If you’re missing the action over at my Tumblr, here’s an anecdote that I posted today:
“Let me tell you a story. It started last summer, in a fit of boredom. I was an intern at a public affairs office; news was slow that day, so I had nothing to do but watch the phone. It wasn’t long before I started thinking about something besides public affairs.
Specifically, I had a brilliant idea for a story. So I wrote it down. In fact, I think I hand-wrote it. Naturally, I felt old-fashioned and sophisticated. By the time I left work that day, I was beaming. I felt like one of the most brilliant fiction writers of all time.
Throughout that summer, I kept writing that story. It ran to about 15 pages. It was about a freedom fighter who couldn’t adjust to changing times. Some friends who read it said they liked it. This only made me feel better. I started dreaming of greatness. Nobel Prizes for Literature, literary critics praising my talent, rabid readers comparing me to Flannery O’Connor- they all danced in my head.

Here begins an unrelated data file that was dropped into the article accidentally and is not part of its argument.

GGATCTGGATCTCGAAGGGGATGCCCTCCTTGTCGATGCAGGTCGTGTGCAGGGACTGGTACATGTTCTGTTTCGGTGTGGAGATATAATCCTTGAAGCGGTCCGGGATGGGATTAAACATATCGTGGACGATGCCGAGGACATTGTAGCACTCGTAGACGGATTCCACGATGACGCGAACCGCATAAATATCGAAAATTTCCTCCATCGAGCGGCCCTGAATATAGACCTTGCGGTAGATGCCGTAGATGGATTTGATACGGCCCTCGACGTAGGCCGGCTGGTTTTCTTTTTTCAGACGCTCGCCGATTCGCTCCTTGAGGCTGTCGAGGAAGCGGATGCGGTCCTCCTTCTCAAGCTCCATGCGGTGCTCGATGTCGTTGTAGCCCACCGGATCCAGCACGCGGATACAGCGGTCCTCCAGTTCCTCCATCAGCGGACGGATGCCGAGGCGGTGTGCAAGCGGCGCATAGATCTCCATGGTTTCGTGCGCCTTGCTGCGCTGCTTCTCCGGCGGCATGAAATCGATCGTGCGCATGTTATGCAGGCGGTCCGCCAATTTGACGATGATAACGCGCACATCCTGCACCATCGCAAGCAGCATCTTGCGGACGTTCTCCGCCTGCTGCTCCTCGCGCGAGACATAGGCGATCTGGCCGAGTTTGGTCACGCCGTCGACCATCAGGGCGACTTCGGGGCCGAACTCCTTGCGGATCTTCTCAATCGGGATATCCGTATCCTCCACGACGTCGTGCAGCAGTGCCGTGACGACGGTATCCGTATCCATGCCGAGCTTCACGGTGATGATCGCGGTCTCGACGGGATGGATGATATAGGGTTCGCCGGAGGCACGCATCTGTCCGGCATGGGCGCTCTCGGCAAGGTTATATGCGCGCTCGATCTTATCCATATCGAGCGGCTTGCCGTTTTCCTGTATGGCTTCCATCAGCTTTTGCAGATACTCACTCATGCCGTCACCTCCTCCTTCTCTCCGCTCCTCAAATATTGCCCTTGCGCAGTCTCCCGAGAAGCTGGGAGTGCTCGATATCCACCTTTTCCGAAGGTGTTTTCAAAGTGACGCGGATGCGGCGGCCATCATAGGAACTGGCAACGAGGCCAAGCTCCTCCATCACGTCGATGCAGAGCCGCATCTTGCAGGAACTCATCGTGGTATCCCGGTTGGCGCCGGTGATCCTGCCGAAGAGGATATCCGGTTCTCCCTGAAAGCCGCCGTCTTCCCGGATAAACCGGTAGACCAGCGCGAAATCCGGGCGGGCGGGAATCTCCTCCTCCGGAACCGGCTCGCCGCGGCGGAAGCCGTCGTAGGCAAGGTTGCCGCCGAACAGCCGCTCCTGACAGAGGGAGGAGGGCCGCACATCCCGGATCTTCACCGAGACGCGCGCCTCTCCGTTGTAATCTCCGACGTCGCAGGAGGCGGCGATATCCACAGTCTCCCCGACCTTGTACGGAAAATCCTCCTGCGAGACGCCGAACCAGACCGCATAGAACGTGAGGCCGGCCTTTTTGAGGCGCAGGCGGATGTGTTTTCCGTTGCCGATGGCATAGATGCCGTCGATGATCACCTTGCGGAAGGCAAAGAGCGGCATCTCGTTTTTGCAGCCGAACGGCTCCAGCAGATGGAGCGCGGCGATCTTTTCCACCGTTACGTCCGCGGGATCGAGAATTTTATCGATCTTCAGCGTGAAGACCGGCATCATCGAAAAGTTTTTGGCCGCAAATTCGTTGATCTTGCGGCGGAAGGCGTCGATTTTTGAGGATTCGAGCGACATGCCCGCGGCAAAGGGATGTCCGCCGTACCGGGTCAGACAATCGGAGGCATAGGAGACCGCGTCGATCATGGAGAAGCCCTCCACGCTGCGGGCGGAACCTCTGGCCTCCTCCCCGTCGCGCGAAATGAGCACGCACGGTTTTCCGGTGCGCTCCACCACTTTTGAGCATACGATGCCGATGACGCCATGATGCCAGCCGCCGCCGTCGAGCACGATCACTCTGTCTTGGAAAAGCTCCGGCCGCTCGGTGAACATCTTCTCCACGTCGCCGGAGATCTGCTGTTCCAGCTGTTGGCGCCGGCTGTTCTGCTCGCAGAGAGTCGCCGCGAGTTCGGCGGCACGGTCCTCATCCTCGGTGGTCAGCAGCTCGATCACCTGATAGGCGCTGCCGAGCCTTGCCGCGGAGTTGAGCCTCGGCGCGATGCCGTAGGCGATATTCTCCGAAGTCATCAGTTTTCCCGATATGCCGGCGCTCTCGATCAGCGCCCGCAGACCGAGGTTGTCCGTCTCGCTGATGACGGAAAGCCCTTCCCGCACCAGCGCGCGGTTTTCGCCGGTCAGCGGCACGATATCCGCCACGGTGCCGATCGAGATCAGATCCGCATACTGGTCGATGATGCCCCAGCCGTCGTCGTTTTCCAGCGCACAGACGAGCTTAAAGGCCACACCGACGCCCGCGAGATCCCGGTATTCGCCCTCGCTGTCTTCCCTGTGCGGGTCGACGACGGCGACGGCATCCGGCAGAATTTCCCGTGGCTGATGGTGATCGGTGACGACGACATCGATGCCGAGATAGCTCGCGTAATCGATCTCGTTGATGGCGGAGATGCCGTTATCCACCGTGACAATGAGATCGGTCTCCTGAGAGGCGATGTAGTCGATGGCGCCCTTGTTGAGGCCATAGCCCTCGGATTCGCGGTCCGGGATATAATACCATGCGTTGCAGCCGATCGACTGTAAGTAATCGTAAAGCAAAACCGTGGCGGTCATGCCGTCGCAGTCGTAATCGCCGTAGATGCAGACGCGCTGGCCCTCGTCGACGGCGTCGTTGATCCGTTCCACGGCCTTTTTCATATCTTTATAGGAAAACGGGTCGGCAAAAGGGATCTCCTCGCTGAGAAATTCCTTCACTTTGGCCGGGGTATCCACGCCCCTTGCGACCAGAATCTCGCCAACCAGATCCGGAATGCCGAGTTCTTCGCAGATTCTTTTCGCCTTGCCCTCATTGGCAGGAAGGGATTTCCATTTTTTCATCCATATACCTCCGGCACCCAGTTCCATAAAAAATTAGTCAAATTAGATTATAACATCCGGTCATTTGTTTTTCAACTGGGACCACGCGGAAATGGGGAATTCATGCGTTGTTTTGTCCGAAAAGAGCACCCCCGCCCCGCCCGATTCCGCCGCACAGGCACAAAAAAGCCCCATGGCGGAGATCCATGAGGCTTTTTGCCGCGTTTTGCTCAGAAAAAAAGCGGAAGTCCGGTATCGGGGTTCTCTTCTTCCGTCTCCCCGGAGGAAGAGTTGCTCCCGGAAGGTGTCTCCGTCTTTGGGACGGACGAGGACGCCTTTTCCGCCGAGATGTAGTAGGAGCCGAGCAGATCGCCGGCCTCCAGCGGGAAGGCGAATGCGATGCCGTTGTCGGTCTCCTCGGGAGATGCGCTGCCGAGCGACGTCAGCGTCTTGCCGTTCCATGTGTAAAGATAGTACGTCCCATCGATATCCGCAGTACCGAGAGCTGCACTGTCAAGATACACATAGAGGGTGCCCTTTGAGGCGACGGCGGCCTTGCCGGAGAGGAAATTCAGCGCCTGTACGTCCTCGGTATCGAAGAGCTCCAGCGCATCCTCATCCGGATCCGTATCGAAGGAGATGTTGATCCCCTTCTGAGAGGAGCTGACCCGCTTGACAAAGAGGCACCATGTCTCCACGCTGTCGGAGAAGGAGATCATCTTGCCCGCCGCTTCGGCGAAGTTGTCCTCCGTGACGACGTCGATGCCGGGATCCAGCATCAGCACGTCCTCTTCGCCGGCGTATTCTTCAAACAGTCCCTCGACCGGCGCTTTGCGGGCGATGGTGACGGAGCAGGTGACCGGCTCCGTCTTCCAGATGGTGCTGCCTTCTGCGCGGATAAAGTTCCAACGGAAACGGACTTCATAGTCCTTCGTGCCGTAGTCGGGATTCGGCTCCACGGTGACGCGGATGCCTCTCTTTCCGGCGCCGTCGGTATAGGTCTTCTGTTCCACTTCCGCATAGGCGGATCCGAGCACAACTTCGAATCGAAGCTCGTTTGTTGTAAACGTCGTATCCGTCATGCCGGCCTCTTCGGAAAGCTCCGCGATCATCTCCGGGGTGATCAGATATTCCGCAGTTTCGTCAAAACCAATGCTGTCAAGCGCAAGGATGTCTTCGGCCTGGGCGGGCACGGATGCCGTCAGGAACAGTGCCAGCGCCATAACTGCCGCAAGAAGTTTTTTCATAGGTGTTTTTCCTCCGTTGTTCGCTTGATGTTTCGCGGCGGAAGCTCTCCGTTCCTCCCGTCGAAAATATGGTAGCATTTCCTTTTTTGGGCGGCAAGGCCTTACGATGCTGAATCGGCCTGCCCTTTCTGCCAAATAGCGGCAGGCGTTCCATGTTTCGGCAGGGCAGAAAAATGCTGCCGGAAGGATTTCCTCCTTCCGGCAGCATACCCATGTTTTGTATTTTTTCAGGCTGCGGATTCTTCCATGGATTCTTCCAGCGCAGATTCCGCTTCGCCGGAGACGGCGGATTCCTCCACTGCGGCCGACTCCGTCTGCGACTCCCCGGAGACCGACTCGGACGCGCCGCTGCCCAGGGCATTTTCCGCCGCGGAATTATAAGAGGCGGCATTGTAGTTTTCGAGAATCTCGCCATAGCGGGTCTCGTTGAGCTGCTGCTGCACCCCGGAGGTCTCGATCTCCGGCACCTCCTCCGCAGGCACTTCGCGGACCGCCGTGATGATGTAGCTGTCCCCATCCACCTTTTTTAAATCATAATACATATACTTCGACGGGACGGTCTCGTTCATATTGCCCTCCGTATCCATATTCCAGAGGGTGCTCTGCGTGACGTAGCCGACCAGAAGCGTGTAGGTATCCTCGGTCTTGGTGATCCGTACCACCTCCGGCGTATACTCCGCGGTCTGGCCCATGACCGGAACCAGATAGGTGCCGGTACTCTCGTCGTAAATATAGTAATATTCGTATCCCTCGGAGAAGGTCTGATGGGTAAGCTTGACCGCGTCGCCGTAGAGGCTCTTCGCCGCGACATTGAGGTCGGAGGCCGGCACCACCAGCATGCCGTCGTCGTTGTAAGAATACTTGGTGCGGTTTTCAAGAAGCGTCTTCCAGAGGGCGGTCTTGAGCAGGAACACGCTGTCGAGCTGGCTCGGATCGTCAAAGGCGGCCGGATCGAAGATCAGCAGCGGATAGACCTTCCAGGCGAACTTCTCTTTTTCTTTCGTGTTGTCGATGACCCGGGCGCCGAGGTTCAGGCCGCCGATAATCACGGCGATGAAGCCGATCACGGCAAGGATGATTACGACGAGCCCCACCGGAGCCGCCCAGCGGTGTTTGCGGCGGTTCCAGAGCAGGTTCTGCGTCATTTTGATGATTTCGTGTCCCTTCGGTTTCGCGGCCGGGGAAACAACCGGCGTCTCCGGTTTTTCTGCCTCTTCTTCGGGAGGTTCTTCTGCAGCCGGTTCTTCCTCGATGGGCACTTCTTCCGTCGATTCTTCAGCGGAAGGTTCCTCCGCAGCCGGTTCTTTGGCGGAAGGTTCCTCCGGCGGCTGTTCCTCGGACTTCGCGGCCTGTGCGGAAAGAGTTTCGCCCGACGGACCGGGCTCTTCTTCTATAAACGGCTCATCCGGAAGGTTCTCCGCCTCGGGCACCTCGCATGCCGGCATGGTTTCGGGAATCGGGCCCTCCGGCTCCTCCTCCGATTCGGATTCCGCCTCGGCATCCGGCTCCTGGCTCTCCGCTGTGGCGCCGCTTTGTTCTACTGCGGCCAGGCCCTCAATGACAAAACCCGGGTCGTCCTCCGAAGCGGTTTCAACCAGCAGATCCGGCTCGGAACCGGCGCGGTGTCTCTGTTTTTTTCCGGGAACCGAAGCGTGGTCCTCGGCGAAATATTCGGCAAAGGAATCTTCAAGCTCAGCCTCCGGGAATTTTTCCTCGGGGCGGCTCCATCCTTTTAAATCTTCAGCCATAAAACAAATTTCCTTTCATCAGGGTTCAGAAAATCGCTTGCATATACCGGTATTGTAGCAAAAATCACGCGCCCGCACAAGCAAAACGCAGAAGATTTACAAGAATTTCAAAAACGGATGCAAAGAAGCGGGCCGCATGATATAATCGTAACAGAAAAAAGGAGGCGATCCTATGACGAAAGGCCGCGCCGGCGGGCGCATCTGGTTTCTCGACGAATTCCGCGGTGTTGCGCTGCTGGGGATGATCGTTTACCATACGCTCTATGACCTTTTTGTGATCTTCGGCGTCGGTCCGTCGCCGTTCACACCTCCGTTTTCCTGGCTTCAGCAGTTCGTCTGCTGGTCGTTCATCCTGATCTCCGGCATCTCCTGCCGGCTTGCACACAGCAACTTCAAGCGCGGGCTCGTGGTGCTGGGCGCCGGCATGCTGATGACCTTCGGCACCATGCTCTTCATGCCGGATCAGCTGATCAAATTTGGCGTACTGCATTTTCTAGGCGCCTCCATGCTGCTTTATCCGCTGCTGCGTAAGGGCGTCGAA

Well, I went back to that short story last week. Another friend of mine asked to see it, so I sent it to him.
He hated it. He said that he couldn’t understand what was happening, and who was going where. He asked me humbly to know what the intended theme was! I had always been proud of my theme.
Reading that friend’s e-mail made me wince. Especially when I went back to my story and realized he was right. I had never asked myself why my freedom fighter walked out of a prison without any guards or fanfare after twenty years… there were a thousand details after that that didn’t make any sense.
Don’t make the same mistake, my fellow writers. Ask yourself tough questions. Be merciless. Never get delusions of grandeur. Do your job, try to do it well, and always be humble.”